This is Brooke and Blaze, two Mexican gray wolves born at the Brookfield Zoo in Illinois. And together, they have embarked on a journey to help save their species.

Zoo officials this week said the two pups were flown to Arizona, where they were placed in a den of wild wolves where pups had also recently been born.

The Elk Horn Pack will hopefully foster Brooke and Blaze as their own, raising them to adulthood so the siblings can contribute to the genetic diversity of a dwindling population. Doing so is important given that there are just 97 Mexican gray wolves left in the wild, zoo officials say.

Blaze and Brooke represent just the second time pups born in captivity have been relocated to a wild pack under a federal reintroduction program.

The fostering — in which very young pups are moved to another litter of similar age so that the receiving pack raises them as their own — is part of a multi-agency collaboration between federal and state agencies, zoos, the White Mountain Apache Tribe, and private organizations.

Prior to departing Brookfield Zoo, the two 5-day-old Mexican gray wolf pups were given neonatal exams to make sure they were healthy and ready for their journey.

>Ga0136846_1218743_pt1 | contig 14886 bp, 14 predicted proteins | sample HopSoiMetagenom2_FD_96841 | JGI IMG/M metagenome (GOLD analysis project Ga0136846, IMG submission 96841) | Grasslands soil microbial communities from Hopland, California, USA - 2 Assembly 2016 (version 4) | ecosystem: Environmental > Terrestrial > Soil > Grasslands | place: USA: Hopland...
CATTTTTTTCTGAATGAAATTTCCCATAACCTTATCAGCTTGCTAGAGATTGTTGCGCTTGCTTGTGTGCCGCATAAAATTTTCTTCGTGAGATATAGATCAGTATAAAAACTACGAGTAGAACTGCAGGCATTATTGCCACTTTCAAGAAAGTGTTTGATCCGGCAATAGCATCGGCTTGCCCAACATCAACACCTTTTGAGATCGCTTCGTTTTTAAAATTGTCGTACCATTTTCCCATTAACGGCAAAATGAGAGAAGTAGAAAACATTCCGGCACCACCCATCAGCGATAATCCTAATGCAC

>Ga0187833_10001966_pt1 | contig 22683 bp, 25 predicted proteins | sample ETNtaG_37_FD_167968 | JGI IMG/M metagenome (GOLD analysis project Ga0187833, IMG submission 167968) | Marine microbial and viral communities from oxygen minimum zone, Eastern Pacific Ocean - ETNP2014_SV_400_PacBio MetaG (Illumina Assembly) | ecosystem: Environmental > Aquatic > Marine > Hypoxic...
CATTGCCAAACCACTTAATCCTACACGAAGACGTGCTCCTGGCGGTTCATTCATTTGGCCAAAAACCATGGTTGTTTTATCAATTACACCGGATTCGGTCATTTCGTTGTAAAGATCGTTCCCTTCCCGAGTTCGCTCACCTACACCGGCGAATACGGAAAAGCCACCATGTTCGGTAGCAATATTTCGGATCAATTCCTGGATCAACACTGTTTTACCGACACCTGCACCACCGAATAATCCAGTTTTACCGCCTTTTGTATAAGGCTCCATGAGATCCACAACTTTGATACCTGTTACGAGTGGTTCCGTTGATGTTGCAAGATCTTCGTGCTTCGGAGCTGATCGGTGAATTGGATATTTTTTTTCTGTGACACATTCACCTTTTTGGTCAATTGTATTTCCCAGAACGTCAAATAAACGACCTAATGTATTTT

"We are extremely proud to be able to contribute to this important conservation effort for the Mexican gray wolf population," Bill Zeigler, a senior vice president for the Chicago Zoological Society, which manages Brookfield Zoo, said in a statement.

At one point there was an estimated 4,000 Mexican gray wolves across central and northern Mexico and the southwestern U.S. But anti-predator campaigns that started in the 1900s decimated the population and by 1976, they were put on the Endangered Species List.

They are now considered the rarest subspecies of gray wolves in North America, Brookfield Zoo officials said.

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